This scam has a funny name, but the results can be serious. Criminals involved in online or phone spoofing try to gain your trust by making you believe they are from a legitimate source. So please don't fall for it! Here's what you must watch out for and ways to stay protected.
Email and Website Spoofing
Popular with scammers, email and website spoofing are part of many phishing schemes in which criminals try to earn your trust by pretending to be a business or organization you know. For example, you may receive an email with a logo and other details you recognize. But practice caution and look closely at the communication. Telltale signs of email spoofing include impersonal language, a slight variation in the sender's website address, and typos.
Your Social Security number is especially valuable to an identity thief, and they will try all sorts of schemes to trick you into revealing it.
Caller ID Spoofing
Another scam is caller ID spoofing. Chances are, you've already been targeted by this scheme. Using readily available technology, criminals can show ANY name or phone number they want on YOUR caller ID, making you more likely to answer.
Scammers can display your town or area code or even the first few digits of your phone number so that a caller appears local when they're far away. They may pose as a government agency like the Department of Veterans Affairs, a charity like the American Red Cross, or a company you do business with. One type of caller ID spoofing is where a criminal, posing as a representative from the Social Security Administration, calls you. The imposter says there's been a computer problem, and they need to confirm your Social Security number.
Be on the lookout for robocalls, suspicious business offers, requests for personal information, or anyone pressuring you to give out information or make a payment.
How to Protect Yourself
To avoid falling for a spoofing scam, you can do the following:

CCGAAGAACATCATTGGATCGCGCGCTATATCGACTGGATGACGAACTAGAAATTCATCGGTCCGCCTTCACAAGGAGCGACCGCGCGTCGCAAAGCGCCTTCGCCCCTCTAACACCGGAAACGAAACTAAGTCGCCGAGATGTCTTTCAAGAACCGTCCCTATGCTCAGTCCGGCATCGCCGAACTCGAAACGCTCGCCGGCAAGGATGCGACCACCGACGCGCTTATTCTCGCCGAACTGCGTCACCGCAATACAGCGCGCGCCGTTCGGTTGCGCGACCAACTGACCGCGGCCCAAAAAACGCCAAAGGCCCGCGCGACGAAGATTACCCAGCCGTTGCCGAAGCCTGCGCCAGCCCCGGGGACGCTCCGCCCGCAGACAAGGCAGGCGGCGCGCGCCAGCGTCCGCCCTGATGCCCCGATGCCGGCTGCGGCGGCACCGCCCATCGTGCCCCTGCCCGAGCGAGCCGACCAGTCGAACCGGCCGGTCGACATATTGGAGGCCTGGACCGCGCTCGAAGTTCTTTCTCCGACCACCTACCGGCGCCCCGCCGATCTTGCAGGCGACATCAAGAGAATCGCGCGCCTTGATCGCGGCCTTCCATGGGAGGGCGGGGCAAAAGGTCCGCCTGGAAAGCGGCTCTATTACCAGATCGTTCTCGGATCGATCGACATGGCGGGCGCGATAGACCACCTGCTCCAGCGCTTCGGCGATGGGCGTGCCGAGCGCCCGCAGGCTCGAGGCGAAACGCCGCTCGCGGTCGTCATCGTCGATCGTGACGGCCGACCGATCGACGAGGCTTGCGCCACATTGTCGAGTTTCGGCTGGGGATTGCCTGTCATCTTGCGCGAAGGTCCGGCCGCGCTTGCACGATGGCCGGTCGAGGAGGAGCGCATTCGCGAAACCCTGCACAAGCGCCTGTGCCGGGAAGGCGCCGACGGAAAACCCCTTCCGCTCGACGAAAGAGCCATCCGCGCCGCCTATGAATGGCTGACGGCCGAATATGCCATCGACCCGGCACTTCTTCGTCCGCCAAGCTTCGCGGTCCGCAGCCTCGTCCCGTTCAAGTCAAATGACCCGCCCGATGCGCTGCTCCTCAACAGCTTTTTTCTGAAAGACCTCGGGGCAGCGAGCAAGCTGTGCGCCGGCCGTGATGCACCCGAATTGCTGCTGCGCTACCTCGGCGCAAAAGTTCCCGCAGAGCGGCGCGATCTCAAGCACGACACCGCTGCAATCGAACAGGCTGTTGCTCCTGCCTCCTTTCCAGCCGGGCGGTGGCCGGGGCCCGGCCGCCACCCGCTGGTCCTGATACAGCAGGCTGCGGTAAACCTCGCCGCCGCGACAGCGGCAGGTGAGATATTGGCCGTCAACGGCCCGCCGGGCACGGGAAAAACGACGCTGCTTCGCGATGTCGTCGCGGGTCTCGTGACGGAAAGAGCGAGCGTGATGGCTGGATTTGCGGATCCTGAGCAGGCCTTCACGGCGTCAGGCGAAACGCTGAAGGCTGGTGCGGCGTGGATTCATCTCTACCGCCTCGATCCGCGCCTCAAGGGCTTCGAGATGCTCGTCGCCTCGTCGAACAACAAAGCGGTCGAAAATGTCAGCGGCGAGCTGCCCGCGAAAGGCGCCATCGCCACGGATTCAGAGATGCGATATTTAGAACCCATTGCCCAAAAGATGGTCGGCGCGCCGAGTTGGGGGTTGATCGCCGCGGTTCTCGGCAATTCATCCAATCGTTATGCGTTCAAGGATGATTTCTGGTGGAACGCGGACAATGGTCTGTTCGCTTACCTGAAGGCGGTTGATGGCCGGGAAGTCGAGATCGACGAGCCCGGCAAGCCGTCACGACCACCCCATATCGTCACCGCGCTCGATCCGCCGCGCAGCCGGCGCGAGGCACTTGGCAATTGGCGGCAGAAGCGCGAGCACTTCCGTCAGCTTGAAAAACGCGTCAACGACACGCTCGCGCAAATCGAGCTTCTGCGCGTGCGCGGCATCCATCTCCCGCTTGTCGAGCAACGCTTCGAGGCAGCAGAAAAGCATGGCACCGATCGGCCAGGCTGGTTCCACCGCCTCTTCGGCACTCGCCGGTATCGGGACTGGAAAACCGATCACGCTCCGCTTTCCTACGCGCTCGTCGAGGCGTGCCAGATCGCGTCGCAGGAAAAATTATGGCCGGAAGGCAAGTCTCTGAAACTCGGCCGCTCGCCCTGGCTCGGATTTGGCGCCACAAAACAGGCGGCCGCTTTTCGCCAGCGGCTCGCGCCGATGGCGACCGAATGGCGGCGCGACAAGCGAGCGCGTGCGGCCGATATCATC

- Be wary of email requests for personal or financial information – even if they appear to be from a business you know.
- Don't reply, download attachments, click links, or log in to a linked website, which could be a dummy site designed to capture your online account information.
- Don't automatically trust your caller ID. Verify phone and email requests by contacting the organization via their website or publicly listed phone number.
- Delete suspicious emails right away.
- Don't be afraid to hang up the phone.
- Don't comply with requests for personal or payment information unless you initiate the conversation.
Remember: Legitimate businesses like your financial institution will NEVER reach out to ask for your account information or pressure you to act immediately.
What to Do If You’ve Been the Victim of a Scam
Here are some steps to take if you've been scammed:
- Contact your financial institution right away if your accounts were compromised.
- Change your online account logins. Use two-factor authentication to secure your accounts.
- Within two to six weeks, check your credit report at AnnualCreditReport.com for signs of identity theft – like unfamiliar loan applications – and contact credit reporting agencies if you spot fraudulent activity. The three major credit reporting agencies are TransUnion, Equifax, and Experian. They can help you take steps to protect your information.
- Report the scam to the U.S. Office of the Inspector General at OIG.SSA.gov/report.
Be alert for spoofing scams and know the tricks that criminals use so that you can see through their disguise.